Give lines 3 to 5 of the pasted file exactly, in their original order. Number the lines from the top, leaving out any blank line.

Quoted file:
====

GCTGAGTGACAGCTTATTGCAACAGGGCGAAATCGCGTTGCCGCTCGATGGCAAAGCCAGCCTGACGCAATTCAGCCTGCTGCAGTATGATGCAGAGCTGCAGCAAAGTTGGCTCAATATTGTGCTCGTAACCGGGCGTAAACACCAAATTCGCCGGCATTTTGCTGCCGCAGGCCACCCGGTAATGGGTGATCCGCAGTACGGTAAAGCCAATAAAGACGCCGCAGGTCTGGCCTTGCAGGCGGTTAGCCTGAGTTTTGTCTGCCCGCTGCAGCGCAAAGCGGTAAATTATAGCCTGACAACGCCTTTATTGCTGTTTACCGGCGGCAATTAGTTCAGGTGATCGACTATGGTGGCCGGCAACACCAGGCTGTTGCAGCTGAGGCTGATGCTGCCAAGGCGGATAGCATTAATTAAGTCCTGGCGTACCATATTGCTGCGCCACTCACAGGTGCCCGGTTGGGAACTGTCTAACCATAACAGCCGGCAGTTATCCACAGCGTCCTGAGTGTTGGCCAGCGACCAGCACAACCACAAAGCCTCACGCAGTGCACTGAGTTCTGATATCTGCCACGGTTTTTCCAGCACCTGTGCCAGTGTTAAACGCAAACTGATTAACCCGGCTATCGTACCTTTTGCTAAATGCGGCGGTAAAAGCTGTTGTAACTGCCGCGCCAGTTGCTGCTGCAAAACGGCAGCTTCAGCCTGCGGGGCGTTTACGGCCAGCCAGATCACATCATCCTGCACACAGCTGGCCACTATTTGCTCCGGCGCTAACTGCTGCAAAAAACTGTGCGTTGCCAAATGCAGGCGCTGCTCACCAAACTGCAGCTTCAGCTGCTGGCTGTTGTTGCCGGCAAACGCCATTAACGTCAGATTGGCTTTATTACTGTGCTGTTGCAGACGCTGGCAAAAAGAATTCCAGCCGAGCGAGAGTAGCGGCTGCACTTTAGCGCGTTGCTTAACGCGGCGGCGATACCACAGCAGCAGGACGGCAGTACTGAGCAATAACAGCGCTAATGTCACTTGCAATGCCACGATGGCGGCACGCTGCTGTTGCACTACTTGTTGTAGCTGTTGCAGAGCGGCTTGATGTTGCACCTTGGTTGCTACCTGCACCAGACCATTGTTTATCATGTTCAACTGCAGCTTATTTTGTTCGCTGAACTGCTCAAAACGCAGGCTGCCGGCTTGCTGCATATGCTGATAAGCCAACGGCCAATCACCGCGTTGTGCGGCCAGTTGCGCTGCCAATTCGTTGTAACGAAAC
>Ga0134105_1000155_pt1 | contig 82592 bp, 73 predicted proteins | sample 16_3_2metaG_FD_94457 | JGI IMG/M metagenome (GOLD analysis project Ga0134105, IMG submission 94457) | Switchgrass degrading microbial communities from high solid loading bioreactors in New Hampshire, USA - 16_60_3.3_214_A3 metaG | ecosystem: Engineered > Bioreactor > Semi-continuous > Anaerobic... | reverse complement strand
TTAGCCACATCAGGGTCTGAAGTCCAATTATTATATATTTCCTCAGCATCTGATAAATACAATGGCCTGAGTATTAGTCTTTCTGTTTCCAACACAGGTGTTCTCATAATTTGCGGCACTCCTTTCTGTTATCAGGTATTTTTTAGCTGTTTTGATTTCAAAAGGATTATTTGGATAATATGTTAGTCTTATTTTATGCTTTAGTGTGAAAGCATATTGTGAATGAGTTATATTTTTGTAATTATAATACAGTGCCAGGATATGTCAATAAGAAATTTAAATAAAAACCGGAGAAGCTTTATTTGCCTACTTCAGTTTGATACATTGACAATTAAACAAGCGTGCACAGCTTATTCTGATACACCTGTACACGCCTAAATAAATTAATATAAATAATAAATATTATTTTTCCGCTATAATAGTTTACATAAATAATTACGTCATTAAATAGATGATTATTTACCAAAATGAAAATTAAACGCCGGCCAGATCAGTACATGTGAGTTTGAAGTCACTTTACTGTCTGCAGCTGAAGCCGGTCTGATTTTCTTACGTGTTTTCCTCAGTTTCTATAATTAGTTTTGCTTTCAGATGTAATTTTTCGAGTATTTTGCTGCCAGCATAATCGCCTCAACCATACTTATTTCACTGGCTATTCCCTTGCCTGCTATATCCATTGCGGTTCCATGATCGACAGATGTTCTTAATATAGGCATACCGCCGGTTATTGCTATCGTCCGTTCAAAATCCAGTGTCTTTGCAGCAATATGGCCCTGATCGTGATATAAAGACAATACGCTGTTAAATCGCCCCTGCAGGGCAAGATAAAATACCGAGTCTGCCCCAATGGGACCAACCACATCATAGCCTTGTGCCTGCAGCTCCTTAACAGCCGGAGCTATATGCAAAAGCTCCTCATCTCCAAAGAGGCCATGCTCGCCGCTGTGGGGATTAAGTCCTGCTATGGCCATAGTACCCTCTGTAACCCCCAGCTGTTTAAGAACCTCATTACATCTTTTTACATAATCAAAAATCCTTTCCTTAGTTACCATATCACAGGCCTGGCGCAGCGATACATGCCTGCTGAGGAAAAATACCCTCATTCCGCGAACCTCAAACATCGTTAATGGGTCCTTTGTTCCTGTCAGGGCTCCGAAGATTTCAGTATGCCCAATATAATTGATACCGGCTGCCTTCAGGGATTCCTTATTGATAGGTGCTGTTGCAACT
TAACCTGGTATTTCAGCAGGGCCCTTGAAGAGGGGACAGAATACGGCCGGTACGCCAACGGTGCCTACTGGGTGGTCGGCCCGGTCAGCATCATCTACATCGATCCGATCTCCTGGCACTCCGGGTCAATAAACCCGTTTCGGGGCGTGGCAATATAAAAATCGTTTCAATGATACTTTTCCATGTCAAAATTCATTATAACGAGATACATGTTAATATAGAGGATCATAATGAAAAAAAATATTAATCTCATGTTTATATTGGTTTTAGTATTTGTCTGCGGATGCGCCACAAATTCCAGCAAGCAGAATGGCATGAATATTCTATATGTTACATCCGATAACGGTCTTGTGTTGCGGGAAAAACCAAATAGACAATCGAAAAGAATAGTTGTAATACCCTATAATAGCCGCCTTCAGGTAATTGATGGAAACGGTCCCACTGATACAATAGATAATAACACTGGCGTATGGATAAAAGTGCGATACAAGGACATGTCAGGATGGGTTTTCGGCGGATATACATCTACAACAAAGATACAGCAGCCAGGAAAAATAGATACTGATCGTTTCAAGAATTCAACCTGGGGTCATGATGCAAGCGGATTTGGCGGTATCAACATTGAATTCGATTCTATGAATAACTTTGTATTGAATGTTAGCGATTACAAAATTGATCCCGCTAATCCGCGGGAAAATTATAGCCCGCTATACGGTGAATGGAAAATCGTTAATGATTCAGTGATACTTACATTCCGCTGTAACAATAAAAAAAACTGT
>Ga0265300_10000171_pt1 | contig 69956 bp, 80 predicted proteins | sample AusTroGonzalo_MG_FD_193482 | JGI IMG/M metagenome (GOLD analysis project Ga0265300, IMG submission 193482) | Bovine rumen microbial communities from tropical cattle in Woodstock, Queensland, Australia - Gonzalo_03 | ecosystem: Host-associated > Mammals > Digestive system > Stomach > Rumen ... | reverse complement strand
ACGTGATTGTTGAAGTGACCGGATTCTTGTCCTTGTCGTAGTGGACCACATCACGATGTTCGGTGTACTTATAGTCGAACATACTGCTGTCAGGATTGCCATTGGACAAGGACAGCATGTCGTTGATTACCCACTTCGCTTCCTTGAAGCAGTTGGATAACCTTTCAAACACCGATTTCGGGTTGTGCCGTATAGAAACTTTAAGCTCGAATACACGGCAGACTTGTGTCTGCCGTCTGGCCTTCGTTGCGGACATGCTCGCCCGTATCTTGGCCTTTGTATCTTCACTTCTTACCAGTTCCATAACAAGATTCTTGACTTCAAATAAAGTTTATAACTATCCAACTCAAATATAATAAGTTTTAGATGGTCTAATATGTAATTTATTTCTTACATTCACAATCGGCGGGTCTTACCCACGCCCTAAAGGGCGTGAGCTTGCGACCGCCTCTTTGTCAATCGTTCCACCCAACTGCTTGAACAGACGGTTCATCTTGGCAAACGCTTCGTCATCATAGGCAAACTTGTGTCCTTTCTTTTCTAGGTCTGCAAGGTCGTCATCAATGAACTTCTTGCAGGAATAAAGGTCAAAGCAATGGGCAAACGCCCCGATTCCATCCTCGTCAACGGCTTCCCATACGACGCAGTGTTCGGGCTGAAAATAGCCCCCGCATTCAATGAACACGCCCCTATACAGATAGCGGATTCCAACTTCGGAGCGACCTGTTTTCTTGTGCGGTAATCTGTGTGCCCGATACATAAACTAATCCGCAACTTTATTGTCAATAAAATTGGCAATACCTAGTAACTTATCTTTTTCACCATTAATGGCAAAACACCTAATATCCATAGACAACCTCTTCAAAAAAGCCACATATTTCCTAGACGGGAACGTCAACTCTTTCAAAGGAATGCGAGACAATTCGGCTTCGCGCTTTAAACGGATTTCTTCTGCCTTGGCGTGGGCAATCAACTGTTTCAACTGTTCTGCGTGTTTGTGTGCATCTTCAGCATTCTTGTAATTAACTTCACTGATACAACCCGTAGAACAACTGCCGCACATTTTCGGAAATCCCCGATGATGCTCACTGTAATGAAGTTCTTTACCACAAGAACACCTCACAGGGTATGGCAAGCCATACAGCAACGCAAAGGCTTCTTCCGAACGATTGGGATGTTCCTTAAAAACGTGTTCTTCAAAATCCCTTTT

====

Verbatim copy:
TTAGCCACATCAGGGTCTGAAGTCCAATTATTATATATTTCCTCAGCATCTGATAAATACAATGGCCTGAGTATTAGTCTTTCTGTTTCCAACACAGGTGTTCTCATAATTTGCGGCACTCCTTTCTGTTATCAGGTATTTTTTAGCTGTTTTGATTTCAAAAGGATTATTTGGATAATATGTTAGTCTTATTTTATGCTTTAGTGTGAAAGCATATTGTGAATGAGTTATATTTTTGTAATTATAATACAGTGCCAGGATATGTCAATAAGAAATTTAAATAAAAACCGGAGAAGCTTTATTTGCCTACTTCAGTTTGATACATTGACAATTAAACAAGCGTGCACAGCTTATTCTGATACACCTGTACACGCCTAAATAAATTAATATAAATAATAAATATTATTTTTCCGCTATAATAGTTTACATAAATAATTACGTCATTAAATAGATGATTATTTACCAAAATGAAAATTAAACGCCGGCCAGATCAGTACATGTGAGTTTGAAGTCACTTTACTGTCTGCAGCTGAAGCCGGTCTGATTTTCTTACGTGTTTTCCTCAGTTTCTATAATTAGTTTTGCTTTCAGATGTAATTTTTCGAGTATTTTGCTGCCAGCATAATCGCCTCAACCATACTTATTTCACTGGCTATTCCCTTGCCTGCTATATCCATTGCGGTTCCATGATCGACAGATGTTCTTAATATAGGCATACCGCCGGTTATTGCTATCGTCCGTTCAAAATCCAGTGTCTTTGCAGCAATATGGCCCTGATCGTGATATAAAGACAATACGCTGTTAAATCGCCCCTGCAGGGCAAGATAAAATACCGAGTCTGCCCCAATGGGACCAACCACATCATAGCCTTGTGCCTGCAGCTCCTTAACAGCCGGAGCTATATGCAAAAGCTCCTCATCTCCAAAGAGGCCATGCTCGCCGCTGTGGGGATTAAGTCCTGCTATGGCCATAGTACCCTCTGTAACCCCCAGCTGTTTAAGAACCTCATTACATCTTTTTACATAATCAAAAATCCTTTCCTTAGTTACCATATCACAGGCCTGGCGCAGCGATACATGCCTGCTGAGGAAAAATACCCTCATTCCGCGAACCTCAAACATCGTTAATGGGTCCTTTGTTCCTGTCAGGGCTCCGAAGATTTCAGTATGCCCAATATAATTGATACCGGCTGCCTTCAGGGATTCCTTATTGATAGGTGCTGTTGCAACT
TAACCTGGTATTTCAGCAGGGCCCTTGAAGAGGGGACAGAATACGGCCGGTACGCCAACGGTGCCTACTGGGTGGTCGGCCCGGTCAGCATCATCTACATCGATCCGATCTCCTGGCACTCCGGGTCAATAAACCCGTTTCGGGGCGTGGCAATATAAAAATCGTTTCAATGATACTTTTCCATGTCAAAATTCATTATAACGAGATACATGTTAATATAGAGGATCATAATGAAAAAAAATATTAATCTCATGTTTATATTGGTTTTAGTATTTGTCTGCGGATGCGCCACAAATTCCAGCAAGCAGAATGGCATGAATATTCTATATGTTACATCCGATAACGGTCTTGTGTTGCGGGAAAAACCAAATAGACAATCGAAAAGAATAGTTGTAATACCCTATAATAGCCGCCTTCAGGTAATTGATGGAAACGGTCCCACTGATACAATAGATAATAACACTGGCGTATGGATAAAAGTGCGATACAAGGACATGTCAGGATGGGTTTTCGGCGGATATACATCTACAACAAAGATACAGCAGCCAGGAAAAATAGATACTGATCGTTTCAAGAATTCAACCTGGGGTCATGATGCAAGCGGATTTGGCGGTATCAACATTGAATTCGATTCTATGAATAACTTTGTATTGAATGTTAGCGATTACAAAATTGATCCCGCTAATCCGCGGGAAAATTATAGCCCGCTATACGGTGAATGGAAAATCGTTAATGATTCAGTGATACTTACATTCCGCTGTAACAATAAAAAAAACTGT
>Ga0265300_10000171_pt1 | contig 69956 bp, 80 predicted proteins | sample AusTroGonzalo_MG_FD_193482 | JGI IMG/M metagenome (GOLD analysis project Ga0265300, IMG submission 193482) | Bovine rumen microbial communities from tropical cattle in Woodstock, Queensland, Australia - Gonzalo_03 | ecosystem: Host-associated > Mammals > Digestive system > Stomach > Rumen ... | reverse complement strand